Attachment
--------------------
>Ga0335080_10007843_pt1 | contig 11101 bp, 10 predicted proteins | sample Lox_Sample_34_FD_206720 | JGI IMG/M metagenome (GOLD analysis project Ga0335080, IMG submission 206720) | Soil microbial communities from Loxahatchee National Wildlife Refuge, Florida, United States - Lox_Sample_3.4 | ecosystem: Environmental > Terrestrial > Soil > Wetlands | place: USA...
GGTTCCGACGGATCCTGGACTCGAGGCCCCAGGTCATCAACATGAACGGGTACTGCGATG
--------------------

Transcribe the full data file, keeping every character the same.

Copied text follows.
>Ga0335080_10007843_pt1 | contig 11101 bp, 10 predicted proteins | sample Lox_Sample_34_FD_206720 | JGI IMG/M metagenome (GOLD analysis project Ga0335080, IMG submission 206720) | Soil microbial communities from Loxahatchee National Wildlife Refuge, Florida, United States - Lox_Sample_3.4 | ecosystem: Environmental > Terrestrial > Soil > Wetlands | place: USA...
GGTTCCGACGGATCCTGGACTCGAGGCCCCAGGTCATCAACATGAACGGGTACTGCGATG